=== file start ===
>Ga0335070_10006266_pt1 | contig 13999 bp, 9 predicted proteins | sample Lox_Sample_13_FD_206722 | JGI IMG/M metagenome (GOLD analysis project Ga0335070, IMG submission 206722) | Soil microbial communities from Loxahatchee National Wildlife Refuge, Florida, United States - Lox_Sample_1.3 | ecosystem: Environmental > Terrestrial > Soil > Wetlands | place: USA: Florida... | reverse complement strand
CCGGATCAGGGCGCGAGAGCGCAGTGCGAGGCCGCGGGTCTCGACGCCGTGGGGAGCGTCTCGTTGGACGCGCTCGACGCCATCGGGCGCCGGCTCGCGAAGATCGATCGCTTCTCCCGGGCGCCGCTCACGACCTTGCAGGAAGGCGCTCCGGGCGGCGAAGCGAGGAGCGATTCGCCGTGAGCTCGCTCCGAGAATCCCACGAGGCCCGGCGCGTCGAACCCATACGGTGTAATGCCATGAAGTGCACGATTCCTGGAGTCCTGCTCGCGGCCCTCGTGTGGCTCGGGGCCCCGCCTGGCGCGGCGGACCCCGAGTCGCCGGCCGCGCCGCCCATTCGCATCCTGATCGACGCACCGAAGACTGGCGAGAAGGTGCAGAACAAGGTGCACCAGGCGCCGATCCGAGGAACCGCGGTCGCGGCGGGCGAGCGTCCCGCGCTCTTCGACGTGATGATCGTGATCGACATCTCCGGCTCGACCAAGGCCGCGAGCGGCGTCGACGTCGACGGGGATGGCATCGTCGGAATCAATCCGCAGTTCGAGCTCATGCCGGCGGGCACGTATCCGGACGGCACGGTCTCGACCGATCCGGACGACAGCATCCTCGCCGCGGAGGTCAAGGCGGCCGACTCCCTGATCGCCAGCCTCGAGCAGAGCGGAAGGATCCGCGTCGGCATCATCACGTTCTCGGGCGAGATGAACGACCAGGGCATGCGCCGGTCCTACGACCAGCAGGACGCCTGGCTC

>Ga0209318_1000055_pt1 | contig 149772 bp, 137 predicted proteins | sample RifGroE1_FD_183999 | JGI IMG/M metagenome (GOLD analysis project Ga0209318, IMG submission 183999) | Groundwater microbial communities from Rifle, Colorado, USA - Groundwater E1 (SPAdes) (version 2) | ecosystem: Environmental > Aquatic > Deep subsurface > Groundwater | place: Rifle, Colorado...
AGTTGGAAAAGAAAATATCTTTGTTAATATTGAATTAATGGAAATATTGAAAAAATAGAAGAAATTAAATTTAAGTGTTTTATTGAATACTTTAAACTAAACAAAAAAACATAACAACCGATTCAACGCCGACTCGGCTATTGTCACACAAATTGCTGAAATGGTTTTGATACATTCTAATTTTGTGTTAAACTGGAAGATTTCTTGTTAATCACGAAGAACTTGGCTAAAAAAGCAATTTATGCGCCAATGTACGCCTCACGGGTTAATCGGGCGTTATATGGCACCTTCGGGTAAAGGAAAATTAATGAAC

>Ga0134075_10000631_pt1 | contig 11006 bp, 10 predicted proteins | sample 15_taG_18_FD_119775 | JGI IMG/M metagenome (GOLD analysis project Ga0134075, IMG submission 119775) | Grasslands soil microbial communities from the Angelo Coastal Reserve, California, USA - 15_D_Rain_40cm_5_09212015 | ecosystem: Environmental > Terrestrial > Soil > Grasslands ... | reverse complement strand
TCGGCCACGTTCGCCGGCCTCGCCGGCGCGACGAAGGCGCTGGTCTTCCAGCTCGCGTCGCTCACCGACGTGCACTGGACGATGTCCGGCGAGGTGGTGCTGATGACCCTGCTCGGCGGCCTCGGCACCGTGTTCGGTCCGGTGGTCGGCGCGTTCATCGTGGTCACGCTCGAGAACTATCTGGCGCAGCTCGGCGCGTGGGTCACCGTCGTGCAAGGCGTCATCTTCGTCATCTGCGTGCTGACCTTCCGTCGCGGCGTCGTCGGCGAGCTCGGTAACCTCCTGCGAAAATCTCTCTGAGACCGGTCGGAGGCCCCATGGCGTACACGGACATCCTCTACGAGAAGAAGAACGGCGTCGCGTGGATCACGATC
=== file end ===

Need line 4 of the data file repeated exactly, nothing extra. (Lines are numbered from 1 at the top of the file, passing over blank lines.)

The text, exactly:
AGTTGGAAAAGAAAATATCTTTGTTAATATTGAATTAATGGAAATATTGAAAAAATAGAAGAAATTAAATTTAAGTGTTTTATTGAATACTTTAAACTAAACAAAAAAACATAACAACCGATTCAACGCCGACTCGGCTATTGTCACACAAATTGCTGAAATGGTTTTGATACATTCTAATTTTGTGTTAAACTGGAAGATTTCTTGTTAATCACGAAGAACTTGGCTAAAAAAGCAATTTATGCGCCAATGTACGCCTCACGGGTTAATCGGGCGTTATATGGCACCTTCGGGTAAAGGAAAATTAATGAAC